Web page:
The Queen Of Jazz
By: Cameron Cherry
Ella Fitzgerald was a jazz singer. Ella Fitzgerald is well known for her singing and standing up for her civil rights.
Ella Fitzgerald was born on April 25, 1917 in Newport News, VA. Ella's parents separated shortly after her birth. Ella grew up in Yonkers, New York. Growing up, Ella's family didn't have much money. Ella loved jazz as a kid. At the age of 17, Ella won an amateur at the Apollo Theater in Harlem with her performance of "Judy." Ella was noticed by jazz drummer Chick Webb and immediately joined his band. Ella started performing at Harlem's Savoy Ballroom. Ella's first national hit in 1938 was "A-Tisket, A-Tisket," a jazz version of the nursery rhyme. After Chick Webb's death in 1939, Ella led the band for the next three years, a testament to her leadership and talent. In 1940's Ella had developed a mastery of scatting, bop, and ballad.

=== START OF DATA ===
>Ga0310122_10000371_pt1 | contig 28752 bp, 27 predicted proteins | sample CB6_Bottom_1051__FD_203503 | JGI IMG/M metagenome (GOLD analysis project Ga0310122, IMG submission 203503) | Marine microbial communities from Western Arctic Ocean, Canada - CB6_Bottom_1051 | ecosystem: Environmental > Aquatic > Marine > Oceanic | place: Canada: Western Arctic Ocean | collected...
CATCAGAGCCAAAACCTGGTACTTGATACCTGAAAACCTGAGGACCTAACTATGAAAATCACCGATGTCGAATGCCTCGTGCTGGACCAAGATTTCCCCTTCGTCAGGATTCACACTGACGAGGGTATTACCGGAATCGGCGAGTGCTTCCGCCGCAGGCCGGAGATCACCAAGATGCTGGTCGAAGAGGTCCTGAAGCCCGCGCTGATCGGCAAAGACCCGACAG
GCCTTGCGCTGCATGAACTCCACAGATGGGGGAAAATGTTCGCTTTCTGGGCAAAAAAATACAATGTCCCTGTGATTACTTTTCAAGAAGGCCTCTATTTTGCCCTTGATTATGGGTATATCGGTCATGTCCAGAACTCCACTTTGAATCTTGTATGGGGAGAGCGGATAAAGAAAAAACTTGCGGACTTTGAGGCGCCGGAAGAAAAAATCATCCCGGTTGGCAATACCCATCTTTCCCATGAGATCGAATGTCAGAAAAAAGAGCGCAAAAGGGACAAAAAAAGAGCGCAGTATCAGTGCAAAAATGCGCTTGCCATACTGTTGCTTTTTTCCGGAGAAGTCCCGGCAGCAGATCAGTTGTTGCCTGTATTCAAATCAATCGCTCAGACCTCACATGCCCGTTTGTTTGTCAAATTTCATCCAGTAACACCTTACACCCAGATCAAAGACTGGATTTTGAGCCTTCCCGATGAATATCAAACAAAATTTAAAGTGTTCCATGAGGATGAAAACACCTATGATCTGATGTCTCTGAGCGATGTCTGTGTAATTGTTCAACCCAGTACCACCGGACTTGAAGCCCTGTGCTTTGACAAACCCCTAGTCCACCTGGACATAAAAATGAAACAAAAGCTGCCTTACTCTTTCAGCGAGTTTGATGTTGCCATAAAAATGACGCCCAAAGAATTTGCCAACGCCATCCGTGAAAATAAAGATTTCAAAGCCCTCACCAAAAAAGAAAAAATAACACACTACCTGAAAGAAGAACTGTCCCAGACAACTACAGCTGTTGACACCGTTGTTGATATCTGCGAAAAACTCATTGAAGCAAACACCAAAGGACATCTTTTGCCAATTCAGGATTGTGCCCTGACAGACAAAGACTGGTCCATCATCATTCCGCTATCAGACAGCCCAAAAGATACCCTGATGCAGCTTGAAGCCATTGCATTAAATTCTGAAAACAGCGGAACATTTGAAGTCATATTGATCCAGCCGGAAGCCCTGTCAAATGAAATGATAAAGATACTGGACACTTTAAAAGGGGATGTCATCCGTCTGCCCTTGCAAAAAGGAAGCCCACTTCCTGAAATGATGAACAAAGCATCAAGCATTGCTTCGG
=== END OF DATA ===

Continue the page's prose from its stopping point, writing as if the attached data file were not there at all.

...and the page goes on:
Once, in Dallas touring for the Philharmonic, a police squad was irritated by the principles of Ella's manager, Norman (who felt very strong about civil rights), so the police squad decided to go back stage. When the police arrived backstage they arrested everybody including Ella and two of her band members. Norman was very upset about and stood up for Ella, but he was not alone because celebrity fans including Marilyn Monroe stood up for Ella.
RECOGNIZED BY THE WORLD
In 1987, Ella received the National Medal of Arts from president Ronald Reagen. Ella also received the Commander of Arts and Letters award from France and she received awards from Universities like Yale.
END OF ERA
In 1986, doctors replaced a valve in Ella's heart and diagnosed her with diabetes. The doctors blamed Ella's diabetes for her falling eyesight. The press carried rumors saying that Ella would never be able to sing again, but she did. In the 1990's, Ella had recorded over 200 albums and in 1991, she gave her final concert at New York's renowned Carnegie Hall, it was her 26 time performing there. On June 15, 1996, Ella died in her Beverly Hills home. Hours later, remembrance appeared all over the world. After a private memorial service, she was laid to rest in the "Sanctuary of the Bells" section of the Sunset Mausoleum at Inglewood Park Cemetery in Inglewood, Calif.